As explained in a post above, most of the time, our amps are sending very few watts to the speakers... the big numbers are usually just on transitory peaks of very short duration. And most speakers can handle instantaneous peaks above their "rated" power. It is usually only when the amp "runs out of gas" and clips/distorts badly that the speakers sustain damage from whatever the amp is sending them.
    Burke
     
  6. Steve_D

    Steve_D Second Unit

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    Robert,
    You may (?) want to upgrade your 'digms, but I would recommend an alternate course of action...setting your processor to "small" for fronts.
    It's the LFE track on movies that needs to hit 115 db, and bass movements that suck the big power, and by removing your mains of the duty of low bass you will give them better accuracy and power "back" to the amp. Also, some speakers on large and some on small leads to all kinds of compromises you can read about by searching AVSforum.
    IMHO, I'm betting 5-1 your sub is your weak link for feeling good effects in movies at reference levels. I'm sure Tom and Ron (svs subs) could set you up with a much better solution for what you are looking for than upgrading speakers.
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    [Edited last by Steve_D on July 31, 2001 at 11:55 AM]
     
  7. Brian OK

    Brian OK Supporting Actor

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    Robert,
    As Steve_D mentioned, you may want to consider setting your mains to the small setting to match the center and rears.
    I too have the Monitor 7's and have tried both small/large setting many times and have always arrived back at the small setting. Just more accurate and dynamic in my setup.
    I am running the Yam DSP-A1, and, even though it does not have the power ratings of your Carver, it is no lightweight by any means. My sub is the Def Tech 15 TL/PF (15"/325 watts).
    Let the sub do the low end work for you and you may find the small setting increases your overall dynamics.
    Good Luck,
    BOK
     
  8. Robert Ma

    Robert Ma Second Unit

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    Burke,
    Thanks for the info on marantz amps. I was worried when it was warm doing absolutley nothing. Exspecially since I preamp out the main 3 channels. Speaking of that, marantz's sr-19 is wierd when you preamp out. I guess it automatically senses when it is preamped and doesn't send data to those speaker terminals. I was worried I was preamping out and the amps were going full power with nothing drawing from them. I finally tested it with a speaker on to confirm there was no signal when its preamped. At first I thought I might have problems only preamping 3 of the 5 channels because there is no A/B on off switches but its okay.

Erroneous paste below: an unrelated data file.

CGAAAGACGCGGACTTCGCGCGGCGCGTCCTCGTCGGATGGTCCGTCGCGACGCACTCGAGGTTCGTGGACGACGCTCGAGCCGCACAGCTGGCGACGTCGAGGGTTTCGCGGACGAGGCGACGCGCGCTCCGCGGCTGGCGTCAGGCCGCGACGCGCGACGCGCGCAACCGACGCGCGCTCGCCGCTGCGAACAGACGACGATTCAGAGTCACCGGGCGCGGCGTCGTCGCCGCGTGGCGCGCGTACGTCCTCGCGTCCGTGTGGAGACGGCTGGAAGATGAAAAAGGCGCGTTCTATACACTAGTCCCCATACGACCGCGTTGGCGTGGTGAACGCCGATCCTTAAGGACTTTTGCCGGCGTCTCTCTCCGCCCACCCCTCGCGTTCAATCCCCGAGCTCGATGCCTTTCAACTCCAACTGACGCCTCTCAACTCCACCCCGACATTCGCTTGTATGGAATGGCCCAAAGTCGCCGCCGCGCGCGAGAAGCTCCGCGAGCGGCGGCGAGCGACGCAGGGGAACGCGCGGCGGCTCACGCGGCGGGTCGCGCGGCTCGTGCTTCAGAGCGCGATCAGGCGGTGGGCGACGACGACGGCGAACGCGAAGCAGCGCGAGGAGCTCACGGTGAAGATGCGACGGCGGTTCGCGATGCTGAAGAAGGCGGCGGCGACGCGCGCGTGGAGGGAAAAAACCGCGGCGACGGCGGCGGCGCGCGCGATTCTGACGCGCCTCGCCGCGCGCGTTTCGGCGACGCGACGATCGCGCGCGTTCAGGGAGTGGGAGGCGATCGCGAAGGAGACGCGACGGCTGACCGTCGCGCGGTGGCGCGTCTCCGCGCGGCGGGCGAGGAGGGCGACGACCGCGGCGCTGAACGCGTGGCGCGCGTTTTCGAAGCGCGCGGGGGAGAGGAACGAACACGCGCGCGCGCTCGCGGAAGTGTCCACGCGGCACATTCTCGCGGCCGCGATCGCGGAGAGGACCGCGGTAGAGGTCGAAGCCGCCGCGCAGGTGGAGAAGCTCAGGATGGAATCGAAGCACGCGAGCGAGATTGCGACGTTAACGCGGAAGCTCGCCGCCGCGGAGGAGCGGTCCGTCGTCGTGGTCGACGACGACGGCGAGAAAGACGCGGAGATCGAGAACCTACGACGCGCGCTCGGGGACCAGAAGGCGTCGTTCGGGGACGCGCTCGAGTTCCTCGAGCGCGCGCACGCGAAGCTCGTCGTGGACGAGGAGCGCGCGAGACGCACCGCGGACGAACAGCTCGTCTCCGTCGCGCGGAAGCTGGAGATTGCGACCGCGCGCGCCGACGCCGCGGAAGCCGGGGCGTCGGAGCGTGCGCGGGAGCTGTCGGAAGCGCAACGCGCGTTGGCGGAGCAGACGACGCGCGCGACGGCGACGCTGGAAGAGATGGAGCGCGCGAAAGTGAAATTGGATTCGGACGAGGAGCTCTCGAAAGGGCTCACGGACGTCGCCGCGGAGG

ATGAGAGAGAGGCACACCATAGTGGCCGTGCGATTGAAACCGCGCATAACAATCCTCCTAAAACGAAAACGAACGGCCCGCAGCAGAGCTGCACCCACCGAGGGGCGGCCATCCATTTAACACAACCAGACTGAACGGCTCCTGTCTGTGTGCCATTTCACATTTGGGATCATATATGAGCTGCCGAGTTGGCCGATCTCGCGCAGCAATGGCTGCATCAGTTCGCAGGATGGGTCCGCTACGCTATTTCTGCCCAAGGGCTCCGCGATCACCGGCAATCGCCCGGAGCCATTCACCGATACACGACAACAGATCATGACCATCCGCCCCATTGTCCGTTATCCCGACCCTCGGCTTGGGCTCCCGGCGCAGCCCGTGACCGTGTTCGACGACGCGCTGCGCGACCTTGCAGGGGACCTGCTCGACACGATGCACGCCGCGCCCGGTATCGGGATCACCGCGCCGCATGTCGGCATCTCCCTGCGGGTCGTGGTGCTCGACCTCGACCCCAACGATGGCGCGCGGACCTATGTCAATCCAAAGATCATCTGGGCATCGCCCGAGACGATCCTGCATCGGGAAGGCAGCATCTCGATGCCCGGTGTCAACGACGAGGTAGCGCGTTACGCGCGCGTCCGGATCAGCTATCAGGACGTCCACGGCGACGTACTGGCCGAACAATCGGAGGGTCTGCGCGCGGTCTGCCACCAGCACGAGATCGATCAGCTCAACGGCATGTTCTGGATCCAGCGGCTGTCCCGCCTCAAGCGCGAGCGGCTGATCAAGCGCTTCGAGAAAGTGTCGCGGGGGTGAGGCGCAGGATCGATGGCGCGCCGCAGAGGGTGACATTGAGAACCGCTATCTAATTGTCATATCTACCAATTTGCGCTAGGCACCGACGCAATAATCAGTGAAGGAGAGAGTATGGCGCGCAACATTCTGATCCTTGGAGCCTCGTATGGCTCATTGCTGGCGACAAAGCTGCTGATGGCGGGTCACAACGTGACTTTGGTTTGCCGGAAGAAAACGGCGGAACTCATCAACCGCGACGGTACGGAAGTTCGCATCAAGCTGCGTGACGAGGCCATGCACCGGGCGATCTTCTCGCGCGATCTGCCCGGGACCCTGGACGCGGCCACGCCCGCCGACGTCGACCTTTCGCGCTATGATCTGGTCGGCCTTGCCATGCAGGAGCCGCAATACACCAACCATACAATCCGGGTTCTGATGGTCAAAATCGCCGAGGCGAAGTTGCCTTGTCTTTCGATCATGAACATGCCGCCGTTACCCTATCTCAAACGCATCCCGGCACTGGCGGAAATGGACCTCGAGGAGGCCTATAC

Steve_D + Brian,
    I am going to try setting the mon 7's to small tonight. I have tried it in the past, but not for very long. I remember feeling that the sound range didn't seem to be as good in small. The bass didn't impact me as much. It may have been that I had my cross on the sub set wrong. In fact I'm pretty sure I did because I had my cross set for a little higher then where the Mon 7's bottom was. Once I set them to small I think I need to raise the subs cross to 80. Hmm now I can't wait to get home and try it.
    My sub is pretty good since the room in small. The majority of the room is 9' wide and its about 24' long. The room is on a concreate slab and my couches shake with the explosions in movies. In fact, I recently built a platform for the back couch out of 2 x 6 and ply wood. This area is in the back of the room about 18 - 20' away from the sub and speakers. That couch now shakes like you wouldn't believe. Bass shakers are not needed here!
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    Goto www.erols.com/rmahle to see my theater
     
  9. Steve_D

    Steve_D Second Unit

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    If you are setting your speakers to small, and running a sub out RCA cord to your sub, then you should set the Sub cross as high as it can go. The Marantz bass management processing will take care of the high pass/low pass...by setting your sub crossover at 80 HZ you now have 2 crossovers messing each other up (to be real simple about it). Crank the Sub cross as high as it will go to get it out of the way.
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  10. Robert Ma

    Robert Ma Second Unit

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    Thanks Steve! Now why didn't I ever think about that! Does it work that way for Pro Logic material without the LFE channel separate? I would think it would.